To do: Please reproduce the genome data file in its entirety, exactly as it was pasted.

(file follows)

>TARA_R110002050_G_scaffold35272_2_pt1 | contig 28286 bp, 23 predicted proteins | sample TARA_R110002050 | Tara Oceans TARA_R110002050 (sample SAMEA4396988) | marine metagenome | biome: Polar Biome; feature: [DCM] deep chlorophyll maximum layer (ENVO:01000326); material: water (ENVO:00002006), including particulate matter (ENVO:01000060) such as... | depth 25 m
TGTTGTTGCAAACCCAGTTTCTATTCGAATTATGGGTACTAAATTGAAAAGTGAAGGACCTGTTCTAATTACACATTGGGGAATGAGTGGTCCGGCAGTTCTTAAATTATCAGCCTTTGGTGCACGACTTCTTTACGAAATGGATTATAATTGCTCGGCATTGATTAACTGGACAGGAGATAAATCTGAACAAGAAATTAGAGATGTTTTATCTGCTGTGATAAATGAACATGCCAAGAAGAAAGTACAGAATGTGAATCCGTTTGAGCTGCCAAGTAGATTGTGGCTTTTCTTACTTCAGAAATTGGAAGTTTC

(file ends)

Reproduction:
>TARA_R110002050_G_scaffold35272_2_pt1 | contig 28286 bp, 23 predicted proteins | sample TARA_R110002050 | Tara Oceans TARA_R110002050 (sample SAMEA4396988) | marine metagenome | biome: Polar Biome; feature: [DCM] deep chlorophyll maximum layer (ENVO:01000326); material: water (ENVO:00002006), including particulate matter (ENVO:01000060) such as... | depth 25 m
TGTTGTTGCAAACCCAGTTTCTATTCGAATTATGGGTACTAAATTGAAAAGTGAAGGACCTGTTCTAATTACACATTGGGGAATGAGTGGTCCGGCAGTTCTTAAATTATCAGCCTTTGGTGCACGACTTCTTTACGAAATGGATTATAATTGCTCGGCATTGATTAACTGGACAGGAGATAAATCTGAACAAGAAATTAGAGATGTTTTATCTGCTGTGATAAATGAACATGCCAAGAAGAAAGTACAGAATGTGAATCCGTTTGAGCTGCCAAGTAGATTGTGGCTTTTCTTACTTCAGAAATTGGAAGTTTC